In the realm of science fiction and as a device in slapstick comedy, identity swaps often lead to hilarious adventures and comical misunderstandings. The humor in mistaken identity is a common plot element, even appearing in the works of Shakespeare. In the modern world of credit cards and digital money, however, the loss of or change in your identity is nothing to laugh about.
A stolen identity can encompass much more than just a stolen credit card. Identity theft includes personal information such as your name, address, and social security number, which allows another individual to make purchases or open accounts in your name. This is a serious crime, and it should be reported as soon as possible (even if it is a relative).
The first thing to do is to call the police, and file a report. Next, place fraud alerts on your credit reports by notifying all three major credit bureaus: Experian, Equifax, and TransUnion. Each of these bureaus will request a copy of the police report; you should in turn request a copy of your credit report. Review your credit reports thoroughly, because it is important to identify which actions are your own and which are those of an imposter. By logging all your recent activity, you can successfully track what has been stolen from you. The credit bureaus can put a lock on your account, to prevent any further credit from being issued.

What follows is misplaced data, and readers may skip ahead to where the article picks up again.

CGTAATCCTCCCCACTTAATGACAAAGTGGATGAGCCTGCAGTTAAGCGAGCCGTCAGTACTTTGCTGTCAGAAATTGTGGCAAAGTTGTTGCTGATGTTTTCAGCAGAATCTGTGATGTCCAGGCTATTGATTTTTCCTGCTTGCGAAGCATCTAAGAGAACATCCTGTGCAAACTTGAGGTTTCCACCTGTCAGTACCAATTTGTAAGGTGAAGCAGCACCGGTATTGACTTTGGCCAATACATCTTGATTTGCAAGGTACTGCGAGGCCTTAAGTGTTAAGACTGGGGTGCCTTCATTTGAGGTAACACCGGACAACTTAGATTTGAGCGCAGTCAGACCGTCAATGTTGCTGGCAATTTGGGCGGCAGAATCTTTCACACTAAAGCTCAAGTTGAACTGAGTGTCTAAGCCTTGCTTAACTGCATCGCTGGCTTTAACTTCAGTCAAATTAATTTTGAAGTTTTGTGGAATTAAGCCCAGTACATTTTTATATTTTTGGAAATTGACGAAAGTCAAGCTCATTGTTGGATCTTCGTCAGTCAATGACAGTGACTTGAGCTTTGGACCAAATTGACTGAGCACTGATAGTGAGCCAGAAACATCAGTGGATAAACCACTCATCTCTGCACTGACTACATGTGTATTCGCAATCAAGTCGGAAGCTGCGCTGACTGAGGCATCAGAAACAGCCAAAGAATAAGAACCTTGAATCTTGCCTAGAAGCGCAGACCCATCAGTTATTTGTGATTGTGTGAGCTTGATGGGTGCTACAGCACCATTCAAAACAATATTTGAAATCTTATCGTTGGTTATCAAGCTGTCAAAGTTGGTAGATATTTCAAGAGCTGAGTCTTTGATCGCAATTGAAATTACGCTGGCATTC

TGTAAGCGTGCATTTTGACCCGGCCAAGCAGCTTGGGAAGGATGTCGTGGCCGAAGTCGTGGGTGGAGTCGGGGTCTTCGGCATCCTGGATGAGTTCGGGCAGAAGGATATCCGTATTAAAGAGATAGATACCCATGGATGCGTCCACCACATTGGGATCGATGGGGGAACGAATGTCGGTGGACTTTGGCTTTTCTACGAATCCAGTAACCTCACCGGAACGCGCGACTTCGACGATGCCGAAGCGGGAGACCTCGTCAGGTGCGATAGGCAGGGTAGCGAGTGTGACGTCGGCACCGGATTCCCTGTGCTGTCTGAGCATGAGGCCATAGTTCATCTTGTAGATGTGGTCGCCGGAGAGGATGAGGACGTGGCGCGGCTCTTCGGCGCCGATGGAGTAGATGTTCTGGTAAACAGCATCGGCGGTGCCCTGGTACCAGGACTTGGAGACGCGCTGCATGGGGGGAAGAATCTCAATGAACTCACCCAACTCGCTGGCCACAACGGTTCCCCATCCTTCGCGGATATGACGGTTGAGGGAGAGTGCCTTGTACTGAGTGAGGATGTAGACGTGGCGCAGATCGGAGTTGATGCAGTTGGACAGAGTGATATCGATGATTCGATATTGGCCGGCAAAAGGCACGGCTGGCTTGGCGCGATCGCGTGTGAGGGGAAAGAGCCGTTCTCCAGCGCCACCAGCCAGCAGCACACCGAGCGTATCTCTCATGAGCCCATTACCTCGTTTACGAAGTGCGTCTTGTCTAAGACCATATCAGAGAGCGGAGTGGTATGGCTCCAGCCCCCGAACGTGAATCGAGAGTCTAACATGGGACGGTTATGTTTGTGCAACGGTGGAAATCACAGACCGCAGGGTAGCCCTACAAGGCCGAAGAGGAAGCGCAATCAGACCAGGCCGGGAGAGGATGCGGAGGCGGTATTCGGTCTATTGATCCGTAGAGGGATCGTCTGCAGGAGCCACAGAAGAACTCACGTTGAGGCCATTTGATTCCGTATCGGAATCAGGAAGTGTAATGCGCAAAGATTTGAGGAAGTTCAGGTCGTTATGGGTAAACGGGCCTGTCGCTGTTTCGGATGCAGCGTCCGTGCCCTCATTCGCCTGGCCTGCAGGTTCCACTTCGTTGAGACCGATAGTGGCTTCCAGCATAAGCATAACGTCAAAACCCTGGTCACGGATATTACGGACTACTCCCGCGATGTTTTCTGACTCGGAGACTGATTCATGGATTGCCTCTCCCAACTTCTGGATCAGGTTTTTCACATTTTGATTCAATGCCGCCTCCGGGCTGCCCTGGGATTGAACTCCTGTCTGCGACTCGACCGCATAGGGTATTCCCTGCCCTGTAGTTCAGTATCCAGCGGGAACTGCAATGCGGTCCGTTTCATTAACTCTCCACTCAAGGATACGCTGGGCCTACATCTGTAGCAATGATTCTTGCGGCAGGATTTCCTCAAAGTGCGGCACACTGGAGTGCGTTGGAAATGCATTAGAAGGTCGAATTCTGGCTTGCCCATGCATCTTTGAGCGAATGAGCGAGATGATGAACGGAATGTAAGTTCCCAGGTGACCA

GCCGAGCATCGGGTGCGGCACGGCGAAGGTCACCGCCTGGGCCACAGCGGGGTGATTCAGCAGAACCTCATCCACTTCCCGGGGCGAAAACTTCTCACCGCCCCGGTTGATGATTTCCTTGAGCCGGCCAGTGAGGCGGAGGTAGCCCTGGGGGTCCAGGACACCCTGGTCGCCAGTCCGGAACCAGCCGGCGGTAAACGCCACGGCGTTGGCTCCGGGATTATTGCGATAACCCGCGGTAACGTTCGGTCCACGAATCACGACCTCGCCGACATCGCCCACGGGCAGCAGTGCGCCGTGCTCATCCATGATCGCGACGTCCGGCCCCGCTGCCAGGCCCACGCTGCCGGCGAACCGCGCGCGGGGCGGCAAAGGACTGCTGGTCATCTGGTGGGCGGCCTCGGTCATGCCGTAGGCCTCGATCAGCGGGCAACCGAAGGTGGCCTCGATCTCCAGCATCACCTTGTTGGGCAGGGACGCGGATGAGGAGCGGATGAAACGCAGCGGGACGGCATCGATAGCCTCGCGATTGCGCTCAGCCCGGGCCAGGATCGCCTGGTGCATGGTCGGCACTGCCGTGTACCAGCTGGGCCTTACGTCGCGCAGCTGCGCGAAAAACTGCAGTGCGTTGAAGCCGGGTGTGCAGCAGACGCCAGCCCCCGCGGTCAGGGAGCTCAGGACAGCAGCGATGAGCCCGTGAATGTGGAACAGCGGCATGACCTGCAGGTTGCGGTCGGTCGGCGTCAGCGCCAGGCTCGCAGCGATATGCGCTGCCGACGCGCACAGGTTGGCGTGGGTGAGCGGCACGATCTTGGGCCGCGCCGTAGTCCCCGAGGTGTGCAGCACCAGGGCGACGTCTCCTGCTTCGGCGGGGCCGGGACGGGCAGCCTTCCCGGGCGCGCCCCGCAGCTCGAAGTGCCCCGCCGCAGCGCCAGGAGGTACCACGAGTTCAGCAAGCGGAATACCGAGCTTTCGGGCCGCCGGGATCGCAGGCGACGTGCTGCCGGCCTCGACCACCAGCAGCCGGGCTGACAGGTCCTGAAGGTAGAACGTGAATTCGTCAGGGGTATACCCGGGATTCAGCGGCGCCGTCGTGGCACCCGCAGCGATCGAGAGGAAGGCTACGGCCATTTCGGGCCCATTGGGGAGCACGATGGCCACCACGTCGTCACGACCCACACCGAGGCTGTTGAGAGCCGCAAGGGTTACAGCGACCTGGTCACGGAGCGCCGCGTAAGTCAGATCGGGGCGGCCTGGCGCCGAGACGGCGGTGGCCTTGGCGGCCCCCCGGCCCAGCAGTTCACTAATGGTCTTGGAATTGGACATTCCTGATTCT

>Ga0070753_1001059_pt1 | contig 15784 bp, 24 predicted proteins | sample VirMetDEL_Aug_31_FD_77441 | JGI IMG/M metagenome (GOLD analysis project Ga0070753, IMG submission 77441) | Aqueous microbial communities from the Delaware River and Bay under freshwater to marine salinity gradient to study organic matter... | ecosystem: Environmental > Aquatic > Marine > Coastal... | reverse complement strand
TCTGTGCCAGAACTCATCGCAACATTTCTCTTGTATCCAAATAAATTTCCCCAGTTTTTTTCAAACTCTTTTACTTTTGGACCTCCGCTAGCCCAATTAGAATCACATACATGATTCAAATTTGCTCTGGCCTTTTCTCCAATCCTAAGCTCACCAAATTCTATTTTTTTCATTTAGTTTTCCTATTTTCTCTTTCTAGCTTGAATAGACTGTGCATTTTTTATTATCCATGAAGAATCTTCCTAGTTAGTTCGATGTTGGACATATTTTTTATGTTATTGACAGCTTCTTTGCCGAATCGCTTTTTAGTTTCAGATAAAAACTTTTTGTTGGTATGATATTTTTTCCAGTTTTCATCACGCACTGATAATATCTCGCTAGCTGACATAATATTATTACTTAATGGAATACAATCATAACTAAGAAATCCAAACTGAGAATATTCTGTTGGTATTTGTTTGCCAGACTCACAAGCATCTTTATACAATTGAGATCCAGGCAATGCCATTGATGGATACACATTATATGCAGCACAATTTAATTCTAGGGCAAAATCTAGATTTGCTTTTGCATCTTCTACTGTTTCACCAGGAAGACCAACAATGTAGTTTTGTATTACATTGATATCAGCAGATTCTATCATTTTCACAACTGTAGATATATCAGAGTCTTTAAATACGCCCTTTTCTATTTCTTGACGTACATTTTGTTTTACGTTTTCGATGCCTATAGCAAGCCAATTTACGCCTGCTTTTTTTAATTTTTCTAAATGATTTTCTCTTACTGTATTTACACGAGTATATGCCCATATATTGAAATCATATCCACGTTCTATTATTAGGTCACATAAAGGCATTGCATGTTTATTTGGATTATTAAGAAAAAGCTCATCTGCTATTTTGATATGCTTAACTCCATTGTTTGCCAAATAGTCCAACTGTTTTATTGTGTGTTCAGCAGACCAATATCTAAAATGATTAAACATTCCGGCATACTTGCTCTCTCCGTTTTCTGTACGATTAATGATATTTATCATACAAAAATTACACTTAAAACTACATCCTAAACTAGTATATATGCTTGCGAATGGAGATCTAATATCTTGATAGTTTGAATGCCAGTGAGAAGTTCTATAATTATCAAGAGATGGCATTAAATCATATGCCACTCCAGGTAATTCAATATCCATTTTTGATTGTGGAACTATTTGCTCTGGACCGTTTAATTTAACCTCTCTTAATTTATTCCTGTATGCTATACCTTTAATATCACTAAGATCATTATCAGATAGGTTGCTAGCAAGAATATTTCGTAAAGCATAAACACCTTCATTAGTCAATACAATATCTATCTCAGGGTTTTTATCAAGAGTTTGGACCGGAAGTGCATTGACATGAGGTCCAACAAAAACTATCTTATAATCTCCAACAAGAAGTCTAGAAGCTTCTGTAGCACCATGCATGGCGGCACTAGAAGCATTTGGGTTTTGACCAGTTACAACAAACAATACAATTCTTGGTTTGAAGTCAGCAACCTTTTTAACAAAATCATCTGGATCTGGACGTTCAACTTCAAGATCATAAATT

The next step is to close or change all of your accounts, in order to effectively lock out the individual who may be responsible. Contact each of your credit card companies, your bank and other lenders to let them know about the situation. This helps to ensure that the thief can no longer use your identity. The last step is to file a complaint with the Federal Trade Commission (FTC). The FTC employs nationwide resources to track down those who commit identify theft and works to help those who are victims of this callous crime.
Identity theft can effectively ruin your credit, and although the issue can be resolved, it is certainly not a pleasant experience. Take measures to protect yourself against identity theft by paying close attention to your credit affairs. If you are getting phone calls from debtors about items you never purchased or offers for credit cards that you never applied for, it might be a sign that someone has hacked into your life. Do not hesitate to investigate your credit, if you feel something is awry. Legally, credit bureaus are required to provide one free credit report per year upon request. Additionally, the credit bureaus also have to give you a free report if you feel you are a victim of identity theft. When it comes to identity theft, it’s better to be safe than sorry.